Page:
The idol, Pascual Abaj, a god of fertility, is a large black stone with human features on a hill overlooking the town. Crosses in the ground surrounding the shrine are prayed in front of for the health of men, women and children, and for the dead. Fires burn and the wax of a thousand candles, flowers and sugar cover the shrine. One ceremony you may see is that of a girl from the town requesting a good and sober husband. If you wish to undergo a ceremony to plead for a partner, or to secure safety from robbery or misfortune, you may ask the curandero. To reach the deity, walk along 5 Avenida, turn right on 9 Calle, down the hill, cross the stream and take the second track from the left going steepest uphill, which passes directly through a farmhouse and buildings. The farm now belongs to a mask-maker whom you can visit and buy masks from. Follow the path to the top of the pine-topped hill where you may well see a Maya ceremony in progress. It's about half an hour's walk. The site can be easily visited independently (in a small group), or an INGUAT-approved guide arranged through the local tourist committee can take you there and explain its history and significance.

Santa Cruz del Quiché and around

Santa Cruz del Quiché, often simply called Quiché, is a quaint, friendly town, with a colourful daily market covering several blocks. There are few tourists here and prices are consequently reasonable. Its main attraction is
Utatlán
, the remains of the Maya K'iche' capital. The large Parque Central has a military garrison on the east side with a jail on the lower floor and a sinister military museum with reminders of recent conflicts above. The town's fiesta - about 14-20 August - varies around the Assumption.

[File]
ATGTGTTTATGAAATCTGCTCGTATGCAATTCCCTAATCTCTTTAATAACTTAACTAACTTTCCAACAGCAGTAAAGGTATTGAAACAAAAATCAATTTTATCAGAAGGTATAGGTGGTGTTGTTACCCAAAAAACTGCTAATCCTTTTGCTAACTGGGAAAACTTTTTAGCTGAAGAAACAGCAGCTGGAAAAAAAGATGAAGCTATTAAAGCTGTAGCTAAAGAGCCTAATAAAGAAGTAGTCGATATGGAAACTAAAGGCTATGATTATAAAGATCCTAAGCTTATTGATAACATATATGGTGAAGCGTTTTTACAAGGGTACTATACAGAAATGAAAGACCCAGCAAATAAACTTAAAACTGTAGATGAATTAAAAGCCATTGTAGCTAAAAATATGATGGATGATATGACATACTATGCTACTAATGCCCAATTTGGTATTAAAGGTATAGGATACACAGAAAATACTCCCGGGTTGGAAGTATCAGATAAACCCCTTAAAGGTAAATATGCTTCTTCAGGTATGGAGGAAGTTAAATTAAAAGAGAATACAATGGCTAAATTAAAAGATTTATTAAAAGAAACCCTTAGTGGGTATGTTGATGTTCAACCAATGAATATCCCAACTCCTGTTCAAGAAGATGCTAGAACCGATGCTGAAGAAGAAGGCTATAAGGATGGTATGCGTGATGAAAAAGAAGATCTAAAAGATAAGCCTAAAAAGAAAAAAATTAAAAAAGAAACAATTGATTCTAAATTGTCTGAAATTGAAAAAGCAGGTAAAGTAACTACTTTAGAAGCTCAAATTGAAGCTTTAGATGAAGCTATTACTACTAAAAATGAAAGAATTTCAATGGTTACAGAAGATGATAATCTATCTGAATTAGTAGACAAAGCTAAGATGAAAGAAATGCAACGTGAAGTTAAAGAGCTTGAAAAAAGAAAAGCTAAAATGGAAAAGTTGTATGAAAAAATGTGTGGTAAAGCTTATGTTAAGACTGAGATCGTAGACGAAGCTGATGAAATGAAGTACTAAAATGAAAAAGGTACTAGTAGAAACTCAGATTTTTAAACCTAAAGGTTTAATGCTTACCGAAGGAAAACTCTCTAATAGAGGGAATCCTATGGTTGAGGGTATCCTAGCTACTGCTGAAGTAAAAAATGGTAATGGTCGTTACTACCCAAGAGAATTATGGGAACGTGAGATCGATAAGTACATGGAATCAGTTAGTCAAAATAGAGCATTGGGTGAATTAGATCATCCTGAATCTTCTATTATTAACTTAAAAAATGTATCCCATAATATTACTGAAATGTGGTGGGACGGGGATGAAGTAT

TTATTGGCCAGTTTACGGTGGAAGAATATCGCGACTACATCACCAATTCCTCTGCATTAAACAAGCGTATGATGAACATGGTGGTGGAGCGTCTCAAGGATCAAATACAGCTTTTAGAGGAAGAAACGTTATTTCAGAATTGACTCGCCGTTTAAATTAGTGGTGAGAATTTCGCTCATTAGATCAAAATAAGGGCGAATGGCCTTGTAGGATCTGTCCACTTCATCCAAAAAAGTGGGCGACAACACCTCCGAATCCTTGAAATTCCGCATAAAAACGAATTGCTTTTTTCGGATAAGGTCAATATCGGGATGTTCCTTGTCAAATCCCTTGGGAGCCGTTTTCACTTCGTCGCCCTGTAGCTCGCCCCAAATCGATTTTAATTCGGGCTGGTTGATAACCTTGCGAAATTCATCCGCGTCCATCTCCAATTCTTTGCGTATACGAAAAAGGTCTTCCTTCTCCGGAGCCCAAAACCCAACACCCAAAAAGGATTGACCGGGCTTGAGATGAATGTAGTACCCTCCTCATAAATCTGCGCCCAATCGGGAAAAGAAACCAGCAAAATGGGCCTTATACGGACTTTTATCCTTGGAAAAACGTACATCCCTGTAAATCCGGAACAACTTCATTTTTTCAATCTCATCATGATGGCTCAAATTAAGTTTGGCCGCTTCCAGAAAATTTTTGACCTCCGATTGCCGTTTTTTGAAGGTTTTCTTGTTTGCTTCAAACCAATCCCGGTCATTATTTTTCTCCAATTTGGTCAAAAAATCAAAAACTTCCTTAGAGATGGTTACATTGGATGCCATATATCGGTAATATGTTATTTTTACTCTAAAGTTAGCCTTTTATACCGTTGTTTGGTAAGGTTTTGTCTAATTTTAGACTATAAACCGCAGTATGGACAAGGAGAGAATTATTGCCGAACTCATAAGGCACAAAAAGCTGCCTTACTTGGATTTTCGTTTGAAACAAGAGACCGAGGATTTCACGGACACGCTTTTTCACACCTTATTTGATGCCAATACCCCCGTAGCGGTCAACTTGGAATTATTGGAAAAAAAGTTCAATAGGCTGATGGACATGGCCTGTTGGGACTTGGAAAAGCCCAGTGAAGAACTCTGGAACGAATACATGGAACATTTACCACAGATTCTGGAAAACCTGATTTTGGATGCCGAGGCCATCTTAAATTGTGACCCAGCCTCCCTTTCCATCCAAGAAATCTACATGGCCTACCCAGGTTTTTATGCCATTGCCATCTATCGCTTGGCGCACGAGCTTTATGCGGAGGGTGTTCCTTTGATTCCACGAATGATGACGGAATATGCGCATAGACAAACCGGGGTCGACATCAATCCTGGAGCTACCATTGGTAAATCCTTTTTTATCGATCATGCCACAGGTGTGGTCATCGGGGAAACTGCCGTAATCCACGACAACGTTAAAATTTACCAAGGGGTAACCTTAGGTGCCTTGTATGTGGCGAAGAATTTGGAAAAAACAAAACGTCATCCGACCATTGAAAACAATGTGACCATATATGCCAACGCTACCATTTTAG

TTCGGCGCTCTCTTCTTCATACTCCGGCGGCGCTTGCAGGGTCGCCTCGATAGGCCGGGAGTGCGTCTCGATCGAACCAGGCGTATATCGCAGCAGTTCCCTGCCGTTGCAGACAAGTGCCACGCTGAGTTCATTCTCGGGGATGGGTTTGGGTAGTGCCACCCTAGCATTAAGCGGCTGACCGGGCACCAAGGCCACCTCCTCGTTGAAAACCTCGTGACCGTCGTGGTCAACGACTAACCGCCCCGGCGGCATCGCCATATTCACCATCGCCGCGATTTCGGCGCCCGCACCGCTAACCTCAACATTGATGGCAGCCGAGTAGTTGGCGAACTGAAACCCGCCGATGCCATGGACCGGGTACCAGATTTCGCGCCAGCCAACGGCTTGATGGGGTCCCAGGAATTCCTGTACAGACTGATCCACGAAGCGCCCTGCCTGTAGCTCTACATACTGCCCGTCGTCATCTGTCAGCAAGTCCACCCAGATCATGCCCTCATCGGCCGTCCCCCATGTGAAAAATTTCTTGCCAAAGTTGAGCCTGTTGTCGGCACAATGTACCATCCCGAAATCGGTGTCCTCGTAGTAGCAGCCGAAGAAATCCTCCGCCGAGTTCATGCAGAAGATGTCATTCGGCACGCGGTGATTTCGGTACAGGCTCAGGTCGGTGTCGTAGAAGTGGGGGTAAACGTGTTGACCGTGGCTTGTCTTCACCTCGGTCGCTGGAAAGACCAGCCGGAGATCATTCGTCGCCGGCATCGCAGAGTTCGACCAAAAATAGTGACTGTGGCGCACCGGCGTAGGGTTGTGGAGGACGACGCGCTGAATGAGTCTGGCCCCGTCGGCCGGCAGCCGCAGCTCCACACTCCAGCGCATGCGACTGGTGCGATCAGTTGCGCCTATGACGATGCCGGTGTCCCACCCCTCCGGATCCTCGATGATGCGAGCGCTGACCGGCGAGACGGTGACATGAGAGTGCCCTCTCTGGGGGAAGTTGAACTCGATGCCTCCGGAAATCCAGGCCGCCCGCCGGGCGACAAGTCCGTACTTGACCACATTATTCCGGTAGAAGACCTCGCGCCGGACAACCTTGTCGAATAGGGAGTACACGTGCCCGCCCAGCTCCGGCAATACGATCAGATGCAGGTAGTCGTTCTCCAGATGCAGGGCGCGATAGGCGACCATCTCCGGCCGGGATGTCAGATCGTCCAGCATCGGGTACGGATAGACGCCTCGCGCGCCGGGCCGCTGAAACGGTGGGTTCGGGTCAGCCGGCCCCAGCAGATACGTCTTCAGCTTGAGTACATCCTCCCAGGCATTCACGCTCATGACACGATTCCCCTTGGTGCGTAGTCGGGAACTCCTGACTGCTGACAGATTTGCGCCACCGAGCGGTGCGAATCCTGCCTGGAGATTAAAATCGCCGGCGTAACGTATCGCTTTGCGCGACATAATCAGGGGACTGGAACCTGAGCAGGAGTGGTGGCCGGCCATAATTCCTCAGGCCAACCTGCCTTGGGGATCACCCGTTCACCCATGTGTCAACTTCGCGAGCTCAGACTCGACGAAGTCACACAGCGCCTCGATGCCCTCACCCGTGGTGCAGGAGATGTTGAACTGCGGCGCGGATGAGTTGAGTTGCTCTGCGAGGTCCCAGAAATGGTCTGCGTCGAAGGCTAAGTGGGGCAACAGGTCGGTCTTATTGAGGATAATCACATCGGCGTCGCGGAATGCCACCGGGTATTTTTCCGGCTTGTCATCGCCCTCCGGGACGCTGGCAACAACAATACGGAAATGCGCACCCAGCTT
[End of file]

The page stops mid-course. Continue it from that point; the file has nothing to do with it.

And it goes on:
Three kilometres away are the remains of temples and other structures of the former Quiché capital, Gumarcaj, sometimes spelt K'umarkaaj, and now generally called Utatlán. The city was largely destroyed by the Spaniards, but the stonework of the original buildings can be seen in the ruins, which can be reached on foot; the setting is very attractive and well maintained. There are two subterranean burial chambers (take a torch, as there are unexpected drops) still used by the Maya for worship and chicken sacrifices. The seven plazas, many temples, ball court, gladiator's archway and other features are marked.

There is a paved road east from Quiché to (8 km) Santo Tomás Chiché, a picturesque village with a fine, rarely visited Saturday market (fiesta 25-28 December). There is also a road to this village from Chichicastenango. Although it is a short-cut, it is rough and virtually impassable in any vehicle. It makes a good, three- to four-hour walk, however. Further east (45 km) from Chiché is Zacualpa, where beautiful woollen bags are woven. At Joyabaj women weave fascinating huípiles and there is a colourful Sunday market, followed by a procession at about noon from the church led by the elders with drums and pipes. This was a stopping place on the old route from Mexico to Antigua. There is good walking in the wooded hills around, for example north to Chorraxaj (two hours), or across the Río Cocol south to Piedras Blancas to see blankets being woven. During fiesta week (9-15 August) Joyabaj has a Palo Volador and other traditional dances. There is a restaurant next to the Esso station on the Santa Cruz end of the plaza with a bank opposite.

The road east to Cobán

The road east from
Sacapulas
is one of the most beautiful mountain roads in all Guatemala, with magnificent scenery in the narrow valleys. There is accommodation in
Uspantán
and this is the place to stay for the night enroute to Cobán. The road is not paved beyond Uspantán.

It's a five-hour walk from Uspantán south to
Chimul
, the birthplace of
Rigoberta Menchú
, Nobel Peace Prize winner in 1992. The village was virtually wiped out during the 1980s, but the settlement is coming to life again. Only pickups go to the village.

This is edited copy from Footprint Handbooks. For comprehensive details (incl address, tel no, directions, opening times and prices) please refer to book or individual chapter PDF